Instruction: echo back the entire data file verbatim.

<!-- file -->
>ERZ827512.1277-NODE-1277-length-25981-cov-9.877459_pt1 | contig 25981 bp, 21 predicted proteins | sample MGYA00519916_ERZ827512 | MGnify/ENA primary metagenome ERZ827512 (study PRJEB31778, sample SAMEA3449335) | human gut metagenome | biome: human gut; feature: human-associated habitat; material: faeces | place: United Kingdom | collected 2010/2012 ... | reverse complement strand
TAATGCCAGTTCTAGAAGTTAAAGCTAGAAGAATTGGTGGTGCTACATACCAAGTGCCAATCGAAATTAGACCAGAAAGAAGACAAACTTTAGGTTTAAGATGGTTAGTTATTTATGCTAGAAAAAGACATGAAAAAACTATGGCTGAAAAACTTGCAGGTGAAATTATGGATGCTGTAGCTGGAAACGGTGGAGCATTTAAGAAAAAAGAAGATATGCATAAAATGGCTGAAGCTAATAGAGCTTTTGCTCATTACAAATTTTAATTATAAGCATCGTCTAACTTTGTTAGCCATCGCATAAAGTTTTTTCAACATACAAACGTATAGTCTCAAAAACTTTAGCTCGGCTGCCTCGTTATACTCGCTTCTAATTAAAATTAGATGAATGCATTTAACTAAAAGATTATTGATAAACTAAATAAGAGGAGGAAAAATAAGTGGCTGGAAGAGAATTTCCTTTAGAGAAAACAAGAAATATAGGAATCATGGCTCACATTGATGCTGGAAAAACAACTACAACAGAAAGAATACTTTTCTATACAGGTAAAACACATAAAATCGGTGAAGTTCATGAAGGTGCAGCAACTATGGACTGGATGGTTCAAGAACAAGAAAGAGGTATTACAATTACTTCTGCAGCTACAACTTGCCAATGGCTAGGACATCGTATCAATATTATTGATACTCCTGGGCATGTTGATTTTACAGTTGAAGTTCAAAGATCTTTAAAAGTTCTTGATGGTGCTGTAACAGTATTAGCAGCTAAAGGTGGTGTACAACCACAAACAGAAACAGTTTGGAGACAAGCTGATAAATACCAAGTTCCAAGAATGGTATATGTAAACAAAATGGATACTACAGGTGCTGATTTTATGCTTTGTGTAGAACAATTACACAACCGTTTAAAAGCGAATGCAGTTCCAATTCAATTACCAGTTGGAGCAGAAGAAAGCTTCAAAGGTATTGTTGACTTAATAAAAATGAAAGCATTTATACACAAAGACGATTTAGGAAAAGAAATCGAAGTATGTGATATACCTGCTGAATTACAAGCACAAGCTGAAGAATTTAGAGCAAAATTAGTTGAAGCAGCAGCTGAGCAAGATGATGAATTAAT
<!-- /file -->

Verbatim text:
>ERZ827512.1277-NODE-1277-length-25981-cov-9.877459_pt1 | contig 25981 bp, 21 predicted proteins | sample MGYA00519916_ERZ827512 | MGnify/ENA primary metagenome ERZ827512 (study PRJEB31778, sample SAMEA3449335) | human gut metagenome | biome: human gut; feature: human-associated habitat; material: faeces | place: United Kingdom | collected 2010/2012 ... | reverse complement strand
TAATGCCAGTTCTAGAAGTTAAAGCTAGAAGAATTGGTGGTGCTACATACCAAGTGCCAATCGAAATTAGACCAGAAAGAAGACAAACTTTAGGTTTAAGATGGTTAGTTATTTATGCTAGAAAAAGACATGAAAAAACTATGGCTGAAAAACTTGCAGGTGAAATTATGGATGCTGTAGCTGGAAACGGTGGAGCATTTAAGAAAAAAGAAGATATGCATAAAATGGCTGAAGCTAATAGAGCTTTTGCTCATTACAAATTTTAATTATAAGCATCGTCTAACTTTGTTAGCCATCGCATAAAGTTTTTTCAACATACAAACGTATAGTCTCAAAAACTTTAGCTCGGCTGCCTCGTTATACTCGCTTCTAATTAAAATTAGATGAATGCATTTAACTAAAAGATTATTGATAAACTAAATAAGAGGAGGAAAAATAAGTGGCTGGAAGAGAATTTCCTTTAGAGAAAACAAGAAATATAGGAATCATGGCTCACATTGATGCTGGAAAAACAACTACAACAGAAAGAATACTTTTCTATACAGGTAAAACACATAAAATCGGTGAAGTTCATGAAGGTGCAGCAACTATGGACTGGATGGTTCAAGAACAAGAAAGAGGTATTACAATTACTTCTGCAGCTACAACTTGCCAATGGCTAGGACATCGTATCAATATTATTGATACTCCTGGGCATGTTGATTTTACAGTTGAAGTTCAAAGATCTTTAAAAGTTCTTGATGGTGCTGTAACAGTATTAGCAGCTAAAGGTGGTGTACAACCACAAACAGAAACAGTTTGGAGACAAGCTGATAAATACCAAGTTCCAAGAATGGTATATGTAAACAAAATGGATACTACAGGTGCTGATTTTATGCTTTGTGTAGAACAATTACACAACCGTTTAAAAGCGAATGCAGTTCCAATTCAATTACCAGTTGGAGCAGAAGAAAGCTTCAAAGGTATTGTTGACTTAATAAAAATGAAAGCATTTATACACAAAGACGATTTAGGAAAAGAAATCGAAGTATGTGATATACCTGCTGAATTACAAGCACAAGCTGAAGAATTTAGAGCAAAATTAGTTGAAGCAGCAGCTGAGCAAGATGATGAATTAAT